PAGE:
Bricklayer Bill’s Ultra-Marathon of a Life
Clinging to the undercarriage of a speeding train. Getting punched in the face for two bucks. Leaving a hospital bed to run a marathon. All just another day at the office for the gutsiest journeyman athlete of the early twentieth century.
Illustrations by Jason Week
The odds were against Bill Kennedy when the gust of wind blew him off that roof. One moment, the bricklayer was applying some finishing touches to the Des Moines Coliseum. The next, he was plunging sixty-five feet toward the unforgiving sidewalk below. At age twenty-five, Bill appeared destined to become a statistic: Des Moines’s second bricklayer fatality that week, and one of an estimated 800 nationally that year.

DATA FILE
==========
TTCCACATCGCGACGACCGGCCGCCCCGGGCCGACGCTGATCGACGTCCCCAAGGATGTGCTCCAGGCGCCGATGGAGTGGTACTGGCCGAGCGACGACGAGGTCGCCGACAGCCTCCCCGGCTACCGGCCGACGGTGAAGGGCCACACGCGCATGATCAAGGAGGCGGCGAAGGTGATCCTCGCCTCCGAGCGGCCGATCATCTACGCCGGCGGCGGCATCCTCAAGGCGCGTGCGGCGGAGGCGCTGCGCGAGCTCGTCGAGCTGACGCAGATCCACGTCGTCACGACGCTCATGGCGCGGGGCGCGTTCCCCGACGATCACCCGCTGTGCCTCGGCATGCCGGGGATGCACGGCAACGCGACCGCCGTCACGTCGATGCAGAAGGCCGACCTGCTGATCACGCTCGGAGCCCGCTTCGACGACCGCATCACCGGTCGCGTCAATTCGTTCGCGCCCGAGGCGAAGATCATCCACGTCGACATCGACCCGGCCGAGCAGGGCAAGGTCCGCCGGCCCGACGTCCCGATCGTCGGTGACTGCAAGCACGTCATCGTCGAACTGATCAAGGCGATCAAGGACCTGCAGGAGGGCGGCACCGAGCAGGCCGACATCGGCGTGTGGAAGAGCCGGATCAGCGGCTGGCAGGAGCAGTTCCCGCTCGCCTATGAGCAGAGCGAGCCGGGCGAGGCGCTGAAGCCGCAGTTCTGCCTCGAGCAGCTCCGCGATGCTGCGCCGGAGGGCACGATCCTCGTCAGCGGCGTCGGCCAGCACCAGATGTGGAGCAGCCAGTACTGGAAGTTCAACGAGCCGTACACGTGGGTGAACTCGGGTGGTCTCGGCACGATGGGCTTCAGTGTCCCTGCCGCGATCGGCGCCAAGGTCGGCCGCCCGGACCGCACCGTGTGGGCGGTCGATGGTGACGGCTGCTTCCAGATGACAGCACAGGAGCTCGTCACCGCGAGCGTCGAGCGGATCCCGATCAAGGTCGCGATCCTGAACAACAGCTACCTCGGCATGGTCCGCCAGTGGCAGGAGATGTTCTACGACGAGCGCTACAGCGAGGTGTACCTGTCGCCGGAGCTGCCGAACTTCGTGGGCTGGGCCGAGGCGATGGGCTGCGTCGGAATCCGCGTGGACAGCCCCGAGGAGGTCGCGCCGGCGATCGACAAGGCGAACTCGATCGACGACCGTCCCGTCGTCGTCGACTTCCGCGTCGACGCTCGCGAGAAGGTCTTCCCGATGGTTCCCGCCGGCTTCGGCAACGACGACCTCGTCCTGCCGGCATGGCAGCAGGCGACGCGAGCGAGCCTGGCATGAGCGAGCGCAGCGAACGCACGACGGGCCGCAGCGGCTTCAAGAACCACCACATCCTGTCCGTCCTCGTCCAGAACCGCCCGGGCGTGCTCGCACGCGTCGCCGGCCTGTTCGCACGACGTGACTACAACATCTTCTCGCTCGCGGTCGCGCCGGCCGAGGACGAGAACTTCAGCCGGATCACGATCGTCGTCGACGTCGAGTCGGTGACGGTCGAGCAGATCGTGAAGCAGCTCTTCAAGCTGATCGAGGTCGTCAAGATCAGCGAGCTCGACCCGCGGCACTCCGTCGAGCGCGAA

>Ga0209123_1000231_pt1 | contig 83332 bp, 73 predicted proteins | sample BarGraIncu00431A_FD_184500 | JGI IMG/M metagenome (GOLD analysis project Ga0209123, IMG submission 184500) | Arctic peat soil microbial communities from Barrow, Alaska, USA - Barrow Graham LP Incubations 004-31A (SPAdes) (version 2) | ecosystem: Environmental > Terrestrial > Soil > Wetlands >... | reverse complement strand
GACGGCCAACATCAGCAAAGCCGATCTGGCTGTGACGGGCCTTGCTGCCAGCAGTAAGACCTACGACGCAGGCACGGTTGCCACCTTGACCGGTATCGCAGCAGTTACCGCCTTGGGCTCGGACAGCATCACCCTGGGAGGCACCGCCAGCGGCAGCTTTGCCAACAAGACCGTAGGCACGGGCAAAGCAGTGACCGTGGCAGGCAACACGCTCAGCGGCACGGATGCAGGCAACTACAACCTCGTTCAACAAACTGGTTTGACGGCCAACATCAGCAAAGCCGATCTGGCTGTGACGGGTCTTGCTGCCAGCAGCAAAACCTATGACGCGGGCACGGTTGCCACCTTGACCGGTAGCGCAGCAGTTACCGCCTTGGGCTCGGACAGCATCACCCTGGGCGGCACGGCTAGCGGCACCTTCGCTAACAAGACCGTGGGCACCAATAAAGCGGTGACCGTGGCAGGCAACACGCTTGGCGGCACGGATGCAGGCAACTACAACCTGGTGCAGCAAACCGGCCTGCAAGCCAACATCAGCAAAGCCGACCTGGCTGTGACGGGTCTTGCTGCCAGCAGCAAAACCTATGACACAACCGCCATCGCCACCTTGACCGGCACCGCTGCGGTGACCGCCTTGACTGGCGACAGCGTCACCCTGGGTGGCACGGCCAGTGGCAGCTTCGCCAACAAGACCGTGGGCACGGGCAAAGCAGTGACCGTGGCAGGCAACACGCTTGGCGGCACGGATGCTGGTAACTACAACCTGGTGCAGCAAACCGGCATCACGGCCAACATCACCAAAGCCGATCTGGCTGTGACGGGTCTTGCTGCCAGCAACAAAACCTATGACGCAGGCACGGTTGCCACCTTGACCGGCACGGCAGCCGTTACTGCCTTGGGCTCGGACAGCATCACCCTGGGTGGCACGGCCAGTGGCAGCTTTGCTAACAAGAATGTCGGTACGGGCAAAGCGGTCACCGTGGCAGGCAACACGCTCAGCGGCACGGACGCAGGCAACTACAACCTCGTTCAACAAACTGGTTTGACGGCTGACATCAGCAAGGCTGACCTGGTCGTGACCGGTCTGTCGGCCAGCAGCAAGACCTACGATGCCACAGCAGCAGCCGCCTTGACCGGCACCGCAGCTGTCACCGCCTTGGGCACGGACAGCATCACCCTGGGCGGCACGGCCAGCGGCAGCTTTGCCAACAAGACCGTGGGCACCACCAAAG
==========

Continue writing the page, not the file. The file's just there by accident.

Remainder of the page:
Probably, Kennedy did not ponder these stats as he sailed earthward. But if, as neuroscientists say, our perception of time slows down during traumatic moments, he might have cursed himself and wondered: How did a kid from the streets of Harlem end up on a rooftop in Iowa in the first place?
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